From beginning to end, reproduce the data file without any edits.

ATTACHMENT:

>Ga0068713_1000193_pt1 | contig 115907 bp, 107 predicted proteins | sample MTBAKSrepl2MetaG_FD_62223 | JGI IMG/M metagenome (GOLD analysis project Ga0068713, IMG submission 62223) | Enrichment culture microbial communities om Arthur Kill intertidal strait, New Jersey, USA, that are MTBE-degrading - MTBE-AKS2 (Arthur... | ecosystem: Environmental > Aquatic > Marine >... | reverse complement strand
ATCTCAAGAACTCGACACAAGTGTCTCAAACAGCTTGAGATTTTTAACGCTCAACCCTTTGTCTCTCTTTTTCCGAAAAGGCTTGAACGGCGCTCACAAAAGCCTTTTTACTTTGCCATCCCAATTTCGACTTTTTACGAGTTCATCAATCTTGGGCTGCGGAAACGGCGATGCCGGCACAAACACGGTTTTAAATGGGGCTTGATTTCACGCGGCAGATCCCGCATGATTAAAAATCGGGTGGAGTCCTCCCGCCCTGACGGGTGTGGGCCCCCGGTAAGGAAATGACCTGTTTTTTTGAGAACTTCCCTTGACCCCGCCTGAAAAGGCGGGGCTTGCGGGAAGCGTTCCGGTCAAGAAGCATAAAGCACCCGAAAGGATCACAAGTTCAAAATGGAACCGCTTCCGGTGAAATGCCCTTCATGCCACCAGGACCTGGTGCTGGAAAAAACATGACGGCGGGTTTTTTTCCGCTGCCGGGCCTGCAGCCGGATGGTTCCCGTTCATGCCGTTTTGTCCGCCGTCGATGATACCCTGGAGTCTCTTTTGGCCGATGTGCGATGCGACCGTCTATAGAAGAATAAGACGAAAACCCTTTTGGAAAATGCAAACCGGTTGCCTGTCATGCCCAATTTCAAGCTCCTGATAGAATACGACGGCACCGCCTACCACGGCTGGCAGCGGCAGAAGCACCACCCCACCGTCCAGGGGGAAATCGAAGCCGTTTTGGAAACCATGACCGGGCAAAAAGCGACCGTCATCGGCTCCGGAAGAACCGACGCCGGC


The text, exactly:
>Ga0068713_1000193_pt1 | contig 115907 bp, 107 predicted proteins | sample MTBAKSrepl2MetaG_FD_62223 | JGI IMG/M metagenome (GOLD analysis project Ga0068713, IMG submission 62223) | Enrichment culture microbial communities om Arthur Kill intertidal strait, New Jersey, USA, that are MTBE-degrading - MTBE-AKS2 (Arthur... | ecosystem: Environmental > Aquatic > Marine >... | reverse complement strand
ATCTCAAGAACTCGACACAAGTGTCTCAAACAGCTTGAGATTTTTAACGCTCAACCCTTTGTCTCTCTTTTTCCGAAAAGGCTTGAACGGCGCTCACAAAAGCCTTTTTACTTTGCCATCCCAATTTCGACTTTTTACGAGTTCATCAATCTTGGGCTGCGGAAACGGCGATGCCGGCACAAACACGGTTTTAAATGGGGCTTGATTTCACGCGGCAGATCCCGCATGATTAAAAATCGGGTGGAGTCCTCCCGCCCTGACGGGTGTGGGCCCCCGGTAAGGAAATGACCTGTTTTTTTGAGAACTTCCCTTGACCCCGCCTGAAAAGGCGGGGCTTGCGGGAAGCGTTCCGGTCAAGAAGCATAAAGCACCCGAAAGGATCACAAGTTCAAAATGGAACCGCTTCCGGTGAAATGCCCTTCATGCCACCAGGACCTGGTGCTGGAAAAAACATGACGGCGGGTTTTTTTCCGCTGCCGGGCCTGCAGCCGGATGGTTCCCGTTCATGCCGTTTTGTCCGCCGTCGATGATACCCTGGAGTCTCTTTTGGCCGATGTGCGATGCGACCGTCTATAGAAGAATAAGACGAAAACCCTTTTGGAAAATGCAAACCGGTTGCCTGTCATGCCCAATTTCAAGCTCCTGATAGAATACGACGGCACCGCCTACCACGGCTGGCAGCGGCAGAAGCACCACCCCACCGTCCAGGGGGAAATCGAAGCCGTTTTGGAAACCATGACCGGGCAAAAAGCGACCGTCATCGGCTCCGGAAGAACCGACGCCGGC